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Responding to school shootings: A former police officer’s viewpoint

A look at the psychological impacts for responding officers and how to cope with potential trauma

Content provided by American Public University System

By Dr. Jarrod Sadulski

Associate Criminal Justice Professor, American Public University System

Responding to mass casualty events like school shootings can be psychologically challenging for police officers.
Responding to mass casualty events like school shootings can be psychologically challenging for police officers. (Getty Imtage)

School shootings including the ones that happened at Robb Elementary School in Uvalde, Texas, and at  Sandy Hook Elementary School in New Town, Connecticut are devastating for everyone. When an active shooter is present in a school, every second counts. Law enforcement’s quick response and engagement with an active shooter are essential, because schools are by and large unable to protect themselves from this type of evil-doing.

As a former police officer who is currently a criminal justice professor at American Public University System, I have studied police stress and resilience from police stress for many years. I have also interviewed numerous officers on the topic around the country and in different parts of the world.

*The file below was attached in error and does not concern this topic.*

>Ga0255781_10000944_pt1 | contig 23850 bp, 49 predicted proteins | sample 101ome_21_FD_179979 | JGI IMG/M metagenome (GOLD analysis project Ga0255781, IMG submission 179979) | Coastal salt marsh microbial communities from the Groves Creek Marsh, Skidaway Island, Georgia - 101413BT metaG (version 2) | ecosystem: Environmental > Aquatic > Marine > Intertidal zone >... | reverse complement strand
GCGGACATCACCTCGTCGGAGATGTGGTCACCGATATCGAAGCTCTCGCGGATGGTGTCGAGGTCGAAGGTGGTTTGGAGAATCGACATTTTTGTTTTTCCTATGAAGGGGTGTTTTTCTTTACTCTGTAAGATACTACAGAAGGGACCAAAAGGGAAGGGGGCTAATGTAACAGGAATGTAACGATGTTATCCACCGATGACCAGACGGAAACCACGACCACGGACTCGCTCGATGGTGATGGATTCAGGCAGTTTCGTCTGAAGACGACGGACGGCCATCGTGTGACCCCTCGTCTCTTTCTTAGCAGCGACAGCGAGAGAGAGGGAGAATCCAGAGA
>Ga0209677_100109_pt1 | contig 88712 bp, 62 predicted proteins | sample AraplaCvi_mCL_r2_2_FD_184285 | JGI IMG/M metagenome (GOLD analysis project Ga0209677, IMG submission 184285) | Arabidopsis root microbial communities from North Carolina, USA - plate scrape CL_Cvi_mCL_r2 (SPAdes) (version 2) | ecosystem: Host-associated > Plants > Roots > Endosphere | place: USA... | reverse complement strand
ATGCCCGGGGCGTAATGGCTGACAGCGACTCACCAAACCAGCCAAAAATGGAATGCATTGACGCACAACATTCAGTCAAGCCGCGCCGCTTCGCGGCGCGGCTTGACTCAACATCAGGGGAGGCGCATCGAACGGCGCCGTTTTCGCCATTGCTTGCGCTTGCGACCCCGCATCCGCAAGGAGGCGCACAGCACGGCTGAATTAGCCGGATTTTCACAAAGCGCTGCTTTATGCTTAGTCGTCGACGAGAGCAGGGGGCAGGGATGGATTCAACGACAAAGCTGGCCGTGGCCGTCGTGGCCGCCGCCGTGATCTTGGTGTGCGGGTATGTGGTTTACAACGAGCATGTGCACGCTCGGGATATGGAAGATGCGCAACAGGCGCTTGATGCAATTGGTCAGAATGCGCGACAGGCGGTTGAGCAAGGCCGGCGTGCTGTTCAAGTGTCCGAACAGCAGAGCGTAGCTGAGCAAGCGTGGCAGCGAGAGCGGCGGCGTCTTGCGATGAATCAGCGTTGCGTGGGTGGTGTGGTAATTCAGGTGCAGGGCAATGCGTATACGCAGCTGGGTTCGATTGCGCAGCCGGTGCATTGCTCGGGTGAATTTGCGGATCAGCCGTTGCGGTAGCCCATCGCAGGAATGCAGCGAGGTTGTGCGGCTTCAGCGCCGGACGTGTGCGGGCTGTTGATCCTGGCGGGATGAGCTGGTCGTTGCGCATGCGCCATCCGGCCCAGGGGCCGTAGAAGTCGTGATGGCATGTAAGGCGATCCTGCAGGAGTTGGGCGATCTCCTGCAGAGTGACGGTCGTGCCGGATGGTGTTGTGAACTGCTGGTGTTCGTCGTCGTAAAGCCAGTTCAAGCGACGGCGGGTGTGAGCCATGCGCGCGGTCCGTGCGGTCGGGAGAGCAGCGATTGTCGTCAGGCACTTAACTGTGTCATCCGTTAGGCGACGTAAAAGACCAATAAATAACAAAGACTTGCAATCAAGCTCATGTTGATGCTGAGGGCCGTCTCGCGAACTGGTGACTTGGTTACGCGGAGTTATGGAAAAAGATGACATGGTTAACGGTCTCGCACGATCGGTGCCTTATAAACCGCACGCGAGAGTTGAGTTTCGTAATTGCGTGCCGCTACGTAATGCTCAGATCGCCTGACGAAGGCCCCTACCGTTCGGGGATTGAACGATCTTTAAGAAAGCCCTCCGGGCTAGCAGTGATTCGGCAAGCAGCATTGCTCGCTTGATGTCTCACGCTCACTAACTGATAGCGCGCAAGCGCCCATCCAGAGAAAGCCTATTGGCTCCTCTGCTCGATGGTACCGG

From a law enforcement perspective, responding to 911 calls involving multiple child victims, massive trauma and the loss of life is one of the most psychologically challenging events for police officers. It is unlike any other 911 call, because of the vulnerability of children and school staff who are unequipped to deal with active shooter incidents. But, sadly, several more of these incidents will likely happen in the future ─ there have been 119 school shootings since 2018, and 27 school shootings thus far in 2022, according to Education Week.

The Psychological Impact for Officers who Respond to School Shootings

While the effects of shootings on the families and friends of those who have died are horrible, the psychological toll on officers who respond to school shootings is also a reality. This is a topic that doesn’t get much media attention, but it is often a problem for those officers exposed to traumatic scenes associated with school shootings. The senselessness of school shootings, the helplessness to aid innocent child or adult victims, and the loss of life can be very difficult for responding officers.

In general, officers tend to compartmentalize their stress after experiencing traumatic events; they may try to rationalize what occurred because of its environment. For example, an officer responding to a homicide between two drug dealers or a traffic fatality involving someone who was intoxicated and on their fourth DUI can sometimes compartmentalize and rationalize these traumatic scenes.